Andrew Cuomo Goes to War

It’s a battle between the blue and the red, says New York’s governor.


By William McGurn


In the iconography of the American Civil War, the two sides are defined by their colors: union blue versus rebel gray. A century and a half later, Andrew Cuomo invokes colors to advance again the argument that a Republican federal government has divided the states. This time the colors are red and blue.


In his official address kicking off the new year—and no doubt his bid for the White House—Mr. Cuomo accuses Republicans in Washington of having declared an “economic civil war” aimed at “robbing the blue states to pay for the red states.” The reference is to the limit on deductibility for state and local taxes in the GOP tax reform passed just before Christmas. The effective tax hike on New York residents, the governor complains, “could cause people to leave the state.”


Hyperbole aside, Mr. Cuomo and other blue-state governors are right about the pain. The SALT deduction (State And Local Tax) operated as an effective federal subsidy for blue-state taxpayers because it returned to them some of the high taxes they paid to their state governments. With the deduction now capped at $10,000, citizens in states such as New York, New Jersey, California and Connecticut will be feeling more keenly the pinch of their states’ tax and spending policies.


“SALT is one of many maneuvers that have let states spend without facing reality,” says Eileen Norcross, director for the State and Local Policy Project at George Mason University’s Mercatus Center. “The states hurt the most by the changes to SALT are the same states that have relied on evasive budgetary tactics: lowballing liabilities, skipping pension payments and issuing debts to cover debts.”


Mr. Cuomo’s resort to war metaphors is illuminating. In the few weeks since the tax bill has become law, blue-state pols have declared they are willing to entertain any number of workarounds to deliver relief for their taxpayers: suing on the grounds that capping the deduction is unconstitutional, changing their nondeductible state income taxes into deductible charitable contributions, or replacing a state income tax with a payroll tax, which employers would be able to deduct.


In other words, Gen. Cuomo and his fellow civil warriors will consider anything to hold the blue line—anything, that is, except address the root problem by lowering their taxes and spending. Because to do so would require taking on the public unions that drive much of state spending and debt, and are the key constituency of the 21st-century Democratic Party.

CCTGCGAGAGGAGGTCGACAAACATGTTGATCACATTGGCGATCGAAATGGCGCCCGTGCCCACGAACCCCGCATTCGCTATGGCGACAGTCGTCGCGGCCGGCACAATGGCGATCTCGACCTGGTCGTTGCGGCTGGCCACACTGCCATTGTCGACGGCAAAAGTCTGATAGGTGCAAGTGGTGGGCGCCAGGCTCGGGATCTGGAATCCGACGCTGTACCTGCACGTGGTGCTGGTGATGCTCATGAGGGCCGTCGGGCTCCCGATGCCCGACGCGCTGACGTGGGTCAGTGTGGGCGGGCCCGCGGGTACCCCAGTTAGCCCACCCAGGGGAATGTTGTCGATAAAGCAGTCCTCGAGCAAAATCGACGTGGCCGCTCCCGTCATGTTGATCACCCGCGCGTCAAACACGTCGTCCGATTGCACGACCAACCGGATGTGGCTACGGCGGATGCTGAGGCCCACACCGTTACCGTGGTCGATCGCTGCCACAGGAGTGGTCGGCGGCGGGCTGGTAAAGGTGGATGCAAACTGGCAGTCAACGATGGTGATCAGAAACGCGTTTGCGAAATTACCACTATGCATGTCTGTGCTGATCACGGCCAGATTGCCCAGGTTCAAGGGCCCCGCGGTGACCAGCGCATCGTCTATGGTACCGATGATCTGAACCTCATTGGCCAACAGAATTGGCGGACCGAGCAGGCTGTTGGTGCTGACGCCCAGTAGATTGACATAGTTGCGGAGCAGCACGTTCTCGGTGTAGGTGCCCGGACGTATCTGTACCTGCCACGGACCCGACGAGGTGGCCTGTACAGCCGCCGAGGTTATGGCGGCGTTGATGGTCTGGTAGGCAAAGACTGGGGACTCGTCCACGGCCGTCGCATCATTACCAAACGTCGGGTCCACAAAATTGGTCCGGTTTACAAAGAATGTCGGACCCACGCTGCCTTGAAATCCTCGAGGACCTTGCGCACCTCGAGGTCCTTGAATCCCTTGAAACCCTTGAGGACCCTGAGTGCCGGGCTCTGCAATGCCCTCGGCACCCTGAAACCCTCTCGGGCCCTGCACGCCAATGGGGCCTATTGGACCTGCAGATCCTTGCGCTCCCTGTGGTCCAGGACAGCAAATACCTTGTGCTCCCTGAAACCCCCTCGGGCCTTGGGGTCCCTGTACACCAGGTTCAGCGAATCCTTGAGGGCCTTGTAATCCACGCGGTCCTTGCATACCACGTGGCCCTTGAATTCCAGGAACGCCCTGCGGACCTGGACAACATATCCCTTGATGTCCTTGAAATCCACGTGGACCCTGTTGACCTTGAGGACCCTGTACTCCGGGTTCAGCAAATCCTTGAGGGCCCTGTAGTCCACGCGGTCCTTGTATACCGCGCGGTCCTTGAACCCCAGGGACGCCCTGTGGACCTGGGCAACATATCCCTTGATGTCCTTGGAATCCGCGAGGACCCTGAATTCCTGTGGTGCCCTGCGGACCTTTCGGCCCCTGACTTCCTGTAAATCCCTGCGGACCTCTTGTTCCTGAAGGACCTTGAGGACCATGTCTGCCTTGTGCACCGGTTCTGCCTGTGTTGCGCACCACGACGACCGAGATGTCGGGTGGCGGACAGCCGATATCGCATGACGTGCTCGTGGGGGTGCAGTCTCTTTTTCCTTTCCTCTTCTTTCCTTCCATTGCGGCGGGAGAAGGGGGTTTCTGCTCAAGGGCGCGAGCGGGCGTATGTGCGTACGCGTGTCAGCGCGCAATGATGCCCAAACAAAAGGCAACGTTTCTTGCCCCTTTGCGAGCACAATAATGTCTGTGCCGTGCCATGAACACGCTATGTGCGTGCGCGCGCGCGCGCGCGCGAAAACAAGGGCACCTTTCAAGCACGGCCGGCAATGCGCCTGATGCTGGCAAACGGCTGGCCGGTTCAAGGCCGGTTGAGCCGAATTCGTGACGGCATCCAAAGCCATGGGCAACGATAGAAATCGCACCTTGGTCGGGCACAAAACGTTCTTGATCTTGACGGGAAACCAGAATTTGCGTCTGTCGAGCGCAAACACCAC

Ironically, in the course of denouncing the attack from Republicans in Congress and the White House, Mr. Cuomo ceded their core argument: Tax rates affect behavior. For in his declaration of war, Mr. Cuomo admitted his worry that hiking the marginal tax rate on New Yorkers gives them an incentive to relocate. Until now it was supposed to be a Republican canard that highly taxed blue staters defect to lower-taxed red states.


Just as illuminating, this is a battle being waged for the wealthy. In his speech Mr. Cuomo hailed the Empire State as a progressive “beacon” unto the nation. But in a Monday post, Thurston Powers, a legislative analyst for the American Legislative Exchange Council’s Center for State Fiscal Reform, noted that 88% of the savings from the SALT deduction were enjoyed by people with incomes of $100,000 or more.


Note to New York City mayor and self-styled Progressive in Chief Bill de Blasio : The elimination of this deduction diminishes an effective subsidy for wealthier taxpayers. So where are the shouts of support for making the rich pay their “fair share”?


Instead, Gen. Cuomo speaks of war. It’s an interesting way to enter 2018. At the moment almost all press attention has been focused on the national level, where the story is the prospects for Democrats to use the November midterms to take both the Senate and the House from Republicans.


But Congress isn’t the only place where Democrats have lost influence. One critical measure of Democratic weakness has been the Republican capture of governorships and state legislatures. Over the Barack Obama years, Democrats lost roughly 900 legislative seats across the nation, reducing the party to its lowest level of representation in decades.


Even some recent big reversals—e.g., Virginia House seats and the New Jersey governorship—haven’t really altered the lopsided imbalance. At the national level, the Democratic message still seems to be “resistance.” Meanwhile, at the state level Steve Malanga, a fellow at the Manhattan Institute, suggests Democrats such as Gov. Cuomo haven’t figured out their real enemy.


“Voters know that the dilemma Democrats really face is that blue-state reform requires taking on the public-sector unions,” says Mr. Malanga. “It’s hard to imagine how a message of civil war is going to win back Democratic seats at the state level or make these states more attractive economically for their citizens.”